LAS VEGAS (AP) — Las Vegas police detectives say they were surprised when they were able to use a decoy mannequin in their search for a suspected killer who had bludgeoned to death two homeless men.
Metropolitan Police Department officers and a prosecutor described Tuesday how they used a CPR-training mannequin to help convict Shane Schindler.
Although authorities never found enough evidence to charge Schindler in the deaths of two men, they caught him on camera in February attacking the decoy dummy with a hammer. Schindler was recently sentenced to eight to 20 years in prison for attempted murder for hammering the dummy, the Las Vegas Review-Journal reported (http://bit.ly/2wdgQk5 ).
The mannequin was on display at an event held at the Mob Museum, about a mile from where police used it as a decoy.
Capt. Andy Walsh thought of the idea to use the dummy. As captain of Metro's Downtown Area Command, he said he felt a responsibility to the community to find whoever killed Daniel Aldape and David Dunn however he could and prevent another attack.
"It's something we take personally," Walsh said.
He joined homicide detective Ryan Jaeger and prosecutor Marc DiGiacomo to discuss the case. Jaeger doubted Walsh's idea would draw anybody to attack it, as did DiGiacomo.
"Clearly, I was wrong," DiGiacomo said.
Authorities have said they believe Schindler was in the area at the time of the Jan. 4 killing of Adalpe. On Schindler's phone, police found a selfie taken in November that shows him on his back in the area. He told police in an interview that he knew he was attacking a dummy and not a person.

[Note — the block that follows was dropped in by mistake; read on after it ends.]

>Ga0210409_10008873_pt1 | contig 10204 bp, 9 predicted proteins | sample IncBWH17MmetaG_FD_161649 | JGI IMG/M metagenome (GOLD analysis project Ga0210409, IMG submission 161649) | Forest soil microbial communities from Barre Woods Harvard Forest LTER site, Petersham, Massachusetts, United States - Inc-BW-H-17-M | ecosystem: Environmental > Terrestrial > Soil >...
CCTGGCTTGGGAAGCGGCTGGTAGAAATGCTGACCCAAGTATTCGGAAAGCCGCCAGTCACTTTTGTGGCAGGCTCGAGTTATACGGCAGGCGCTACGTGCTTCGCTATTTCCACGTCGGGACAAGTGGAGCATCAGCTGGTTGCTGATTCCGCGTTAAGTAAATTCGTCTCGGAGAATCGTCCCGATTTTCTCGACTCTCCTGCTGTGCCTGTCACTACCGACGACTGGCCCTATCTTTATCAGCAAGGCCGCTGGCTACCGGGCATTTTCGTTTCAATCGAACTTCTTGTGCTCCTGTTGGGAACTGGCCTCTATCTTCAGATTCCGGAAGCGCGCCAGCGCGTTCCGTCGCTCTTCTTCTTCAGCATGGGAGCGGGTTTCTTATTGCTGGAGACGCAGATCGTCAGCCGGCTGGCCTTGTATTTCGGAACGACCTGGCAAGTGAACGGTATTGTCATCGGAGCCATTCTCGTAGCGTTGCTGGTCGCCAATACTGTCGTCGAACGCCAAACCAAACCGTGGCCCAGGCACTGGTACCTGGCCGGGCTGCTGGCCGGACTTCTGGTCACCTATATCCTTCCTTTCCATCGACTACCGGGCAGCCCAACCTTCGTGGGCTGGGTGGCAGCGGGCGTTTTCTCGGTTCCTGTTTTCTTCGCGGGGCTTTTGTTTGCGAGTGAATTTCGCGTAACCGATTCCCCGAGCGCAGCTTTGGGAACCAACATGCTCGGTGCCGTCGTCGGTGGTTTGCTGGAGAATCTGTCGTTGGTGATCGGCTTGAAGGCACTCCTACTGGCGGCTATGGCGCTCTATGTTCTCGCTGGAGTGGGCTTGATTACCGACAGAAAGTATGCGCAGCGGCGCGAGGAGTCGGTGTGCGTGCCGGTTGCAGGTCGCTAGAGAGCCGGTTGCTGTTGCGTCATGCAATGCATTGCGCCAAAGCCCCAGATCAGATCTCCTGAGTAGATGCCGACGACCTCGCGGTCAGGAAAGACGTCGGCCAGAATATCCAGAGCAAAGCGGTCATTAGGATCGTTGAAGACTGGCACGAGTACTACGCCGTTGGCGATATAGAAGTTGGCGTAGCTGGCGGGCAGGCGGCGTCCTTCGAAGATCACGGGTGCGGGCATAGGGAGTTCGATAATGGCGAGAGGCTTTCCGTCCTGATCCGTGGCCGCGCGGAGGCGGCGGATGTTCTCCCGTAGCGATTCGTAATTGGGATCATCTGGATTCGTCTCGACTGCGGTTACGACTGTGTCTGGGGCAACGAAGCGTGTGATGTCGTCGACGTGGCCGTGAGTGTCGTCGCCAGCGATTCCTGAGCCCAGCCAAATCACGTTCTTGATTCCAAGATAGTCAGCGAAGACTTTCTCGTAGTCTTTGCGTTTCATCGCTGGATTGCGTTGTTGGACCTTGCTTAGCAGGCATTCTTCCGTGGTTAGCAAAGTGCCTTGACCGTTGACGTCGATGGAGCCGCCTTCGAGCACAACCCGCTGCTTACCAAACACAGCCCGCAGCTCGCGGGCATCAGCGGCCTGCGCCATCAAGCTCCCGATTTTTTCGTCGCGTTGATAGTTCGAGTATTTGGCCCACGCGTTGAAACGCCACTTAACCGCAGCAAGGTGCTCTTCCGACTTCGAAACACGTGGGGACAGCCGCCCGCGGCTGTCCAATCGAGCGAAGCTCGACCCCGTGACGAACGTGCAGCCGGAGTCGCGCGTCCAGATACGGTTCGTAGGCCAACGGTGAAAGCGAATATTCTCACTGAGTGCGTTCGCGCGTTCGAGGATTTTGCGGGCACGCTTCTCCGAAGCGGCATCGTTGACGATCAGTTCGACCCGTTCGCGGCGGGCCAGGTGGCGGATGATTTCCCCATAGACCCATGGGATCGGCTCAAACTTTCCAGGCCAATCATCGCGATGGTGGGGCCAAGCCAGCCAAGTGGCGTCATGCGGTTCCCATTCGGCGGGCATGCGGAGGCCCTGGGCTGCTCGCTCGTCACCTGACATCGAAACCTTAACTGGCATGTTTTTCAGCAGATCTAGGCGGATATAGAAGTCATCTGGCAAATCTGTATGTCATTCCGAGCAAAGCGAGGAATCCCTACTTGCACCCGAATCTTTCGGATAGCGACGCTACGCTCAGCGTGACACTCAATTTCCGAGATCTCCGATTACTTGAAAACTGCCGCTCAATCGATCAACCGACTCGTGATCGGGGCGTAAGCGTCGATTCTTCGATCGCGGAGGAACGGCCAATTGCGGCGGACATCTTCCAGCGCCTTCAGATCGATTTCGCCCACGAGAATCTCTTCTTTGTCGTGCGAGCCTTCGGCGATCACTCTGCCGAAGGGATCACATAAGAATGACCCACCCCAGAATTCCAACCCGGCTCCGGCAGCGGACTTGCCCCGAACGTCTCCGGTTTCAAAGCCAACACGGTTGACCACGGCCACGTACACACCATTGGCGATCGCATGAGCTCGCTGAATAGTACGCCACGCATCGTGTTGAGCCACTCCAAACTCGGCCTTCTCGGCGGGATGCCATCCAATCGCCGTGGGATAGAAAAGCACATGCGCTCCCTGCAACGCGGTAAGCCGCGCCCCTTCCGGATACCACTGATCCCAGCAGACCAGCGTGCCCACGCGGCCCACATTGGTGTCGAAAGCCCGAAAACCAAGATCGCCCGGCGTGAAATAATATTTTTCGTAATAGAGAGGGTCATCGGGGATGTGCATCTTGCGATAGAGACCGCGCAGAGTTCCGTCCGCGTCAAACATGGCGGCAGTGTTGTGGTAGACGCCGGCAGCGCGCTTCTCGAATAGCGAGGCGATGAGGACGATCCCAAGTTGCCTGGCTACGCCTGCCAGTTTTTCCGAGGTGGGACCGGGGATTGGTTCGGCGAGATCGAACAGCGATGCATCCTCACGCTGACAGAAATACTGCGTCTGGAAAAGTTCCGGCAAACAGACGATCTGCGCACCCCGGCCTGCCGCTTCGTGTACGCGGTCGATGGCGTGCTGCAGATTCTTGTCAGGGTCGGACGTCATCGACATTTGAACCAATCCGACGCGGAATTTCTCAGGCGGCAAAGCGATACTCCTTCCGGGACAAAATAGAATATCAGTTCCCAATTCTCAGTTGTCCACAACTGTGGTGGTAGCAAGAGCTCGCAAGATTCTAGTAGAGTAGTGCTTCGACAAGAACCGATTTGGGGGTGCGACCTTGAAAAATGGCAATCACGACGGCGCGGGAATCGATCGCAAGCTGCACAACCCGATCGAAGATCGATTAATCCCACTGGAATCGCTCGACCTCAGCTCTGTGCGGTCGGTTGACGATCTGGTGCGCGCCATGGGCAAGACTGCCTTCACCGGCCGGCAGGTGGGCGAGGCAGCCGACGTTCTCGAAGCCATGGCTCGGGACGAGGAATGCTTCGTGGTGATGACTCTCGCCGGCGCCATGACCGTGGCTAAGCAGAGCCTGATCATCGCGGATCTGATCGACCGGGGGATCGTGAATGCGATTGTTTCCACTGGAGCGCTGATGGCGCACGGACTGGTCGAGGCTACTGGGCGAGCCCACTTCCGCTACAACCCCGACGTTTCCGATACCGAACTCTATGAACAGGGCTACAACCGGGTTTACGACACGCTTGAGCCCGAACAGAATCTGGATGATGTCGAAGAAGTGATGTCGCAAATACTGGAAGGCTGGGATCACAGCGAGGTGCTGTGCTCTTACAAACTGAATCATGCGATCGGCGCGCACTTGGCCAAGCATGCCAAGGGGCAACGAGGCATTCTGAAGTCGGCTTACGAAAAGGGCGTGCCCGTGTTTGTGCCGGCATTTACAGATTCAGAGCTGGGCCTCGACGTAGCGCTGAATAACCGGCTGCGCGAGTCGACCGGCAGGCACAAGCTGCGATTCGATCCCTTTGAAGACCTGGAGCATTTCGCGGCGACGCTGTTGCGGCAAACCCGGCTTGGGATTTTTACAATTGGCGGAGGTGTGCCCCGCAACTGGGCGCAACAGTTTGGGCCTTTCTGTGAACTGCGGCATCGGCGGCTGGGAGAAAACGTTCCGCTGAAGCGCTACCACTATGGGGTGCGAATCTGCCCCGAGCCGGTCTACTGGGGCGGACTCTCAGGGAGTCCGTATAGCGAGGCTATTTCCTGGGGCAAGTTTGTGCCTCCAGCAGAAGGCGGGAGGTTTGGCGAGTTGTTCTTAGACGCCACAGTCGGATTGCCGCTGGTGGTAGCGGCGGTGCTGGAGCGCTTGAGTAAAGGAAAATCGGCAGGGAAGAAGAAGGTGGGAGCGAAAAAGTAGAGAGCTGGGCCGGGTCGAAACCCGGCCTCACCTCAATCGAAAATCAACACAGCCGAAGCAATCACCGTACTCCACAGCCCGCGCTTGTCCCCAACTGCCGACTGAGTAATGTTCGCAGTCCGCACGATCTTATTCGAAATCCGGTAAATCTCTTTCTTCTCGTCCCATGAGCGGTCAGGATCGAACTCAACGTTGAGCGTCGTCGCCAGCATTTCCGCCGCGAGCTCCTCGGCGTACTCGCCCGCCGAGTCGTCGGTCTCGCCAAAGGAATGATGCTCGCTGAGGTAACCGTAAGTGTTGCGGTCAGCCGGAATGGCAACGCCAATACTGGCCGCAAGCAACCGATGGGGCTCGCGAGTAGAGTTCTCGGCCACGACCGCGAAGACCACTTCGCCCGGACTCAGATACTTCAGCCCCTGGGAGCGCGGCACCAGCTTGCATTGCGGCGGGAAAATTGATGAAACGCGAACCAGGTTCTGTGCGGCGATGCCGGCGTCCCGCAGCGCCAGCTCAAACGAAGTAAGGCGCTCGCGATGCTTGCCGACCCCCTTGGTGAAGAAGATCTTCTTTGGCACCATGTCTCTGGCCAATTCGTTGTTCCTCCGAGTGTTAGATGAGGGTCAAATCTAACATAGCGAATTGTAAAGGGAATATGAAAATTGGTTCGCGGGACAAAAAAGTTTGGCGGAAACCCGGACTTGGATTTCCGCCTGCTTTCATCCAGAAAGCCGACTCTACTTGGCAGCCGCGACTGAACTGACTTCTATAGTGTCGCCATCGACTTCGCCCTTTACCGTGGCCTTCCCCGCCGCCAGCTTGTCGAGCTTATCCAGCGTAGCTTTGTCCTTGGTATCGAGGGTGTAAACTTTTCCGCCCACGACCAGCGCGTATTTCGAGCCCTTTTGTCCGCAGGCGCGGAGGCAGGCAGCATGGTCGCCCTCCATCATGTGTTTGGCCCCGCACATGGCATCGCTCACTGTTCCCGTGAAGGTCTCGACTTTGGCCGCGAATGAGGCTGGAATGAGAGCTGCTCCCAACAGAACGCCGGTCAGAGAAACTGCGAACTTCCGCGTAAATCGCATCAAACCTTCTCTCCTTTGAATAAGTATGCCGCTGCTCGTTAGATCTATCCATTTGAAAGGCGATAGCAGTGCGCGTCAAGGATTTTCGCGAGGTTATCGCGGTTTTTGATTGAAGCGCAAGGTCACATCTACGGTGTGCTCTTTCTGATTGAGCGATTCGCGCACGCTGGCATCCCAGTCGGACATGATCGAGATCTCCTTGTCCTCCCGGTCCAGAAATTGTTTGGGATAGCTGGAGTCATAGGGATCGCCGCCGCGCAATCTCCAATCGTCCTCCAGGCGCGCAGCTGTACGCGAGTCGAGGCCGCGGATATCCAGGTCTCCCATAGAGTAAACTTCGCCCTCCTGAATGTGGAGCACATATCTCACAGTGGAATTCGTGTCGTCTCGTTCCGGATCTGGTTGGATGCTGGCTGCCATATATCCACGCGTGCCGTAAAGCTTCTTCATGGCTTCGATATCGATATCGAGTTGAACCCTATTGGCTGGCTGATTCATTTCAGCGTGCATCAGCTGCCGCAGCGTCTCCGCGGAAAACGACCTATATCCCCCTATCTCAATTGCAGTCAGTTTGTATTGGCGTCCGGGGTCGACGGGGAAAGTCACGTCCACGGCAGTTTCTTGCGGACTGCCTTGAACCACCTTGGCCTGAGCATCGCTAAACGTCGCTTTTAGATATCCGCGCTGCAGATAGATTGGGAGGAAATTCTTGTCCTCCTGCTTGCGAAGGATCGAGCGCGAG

After police caught Schindler attacking the dummy in February, they booked him on an outstanding jaywalking warrant to buy time to devise their next plan. They released him the next morning, and police conducted surveillance to determine where he lived. They requested and received a search warrant for Schindler's house.
Police arrested him that night on a charge of carrying a concealed weapon, as police said he put a hammer inside of a bag after he used it to attack the mannequin.
Yet DiGiacomo said he wasn't satisfied with the concealed weapon charge.
"He tried to kill somebody," DiGiacomo remembered thinking aloud. "That's attempted murder."
Prosecutors charged Schindler with attempted murder, but his case never made it to trial. DiGiacomo and Schindler's public defender, Ashley Sisolak, reached a plea deal. Schindler would plead guilty to attempted murder and prosecutors wouldn't pursue murder charges.
Had the sides failed to agree on the deal, DiGiacomo said he would've indicted Schindler for murder.
"If he didn't think he was involved in the murders, I don't think I ever get a plea out of this case," DiGiacomo said.
Information from: Las Vegas Review-Journal, http://www.lvrj.com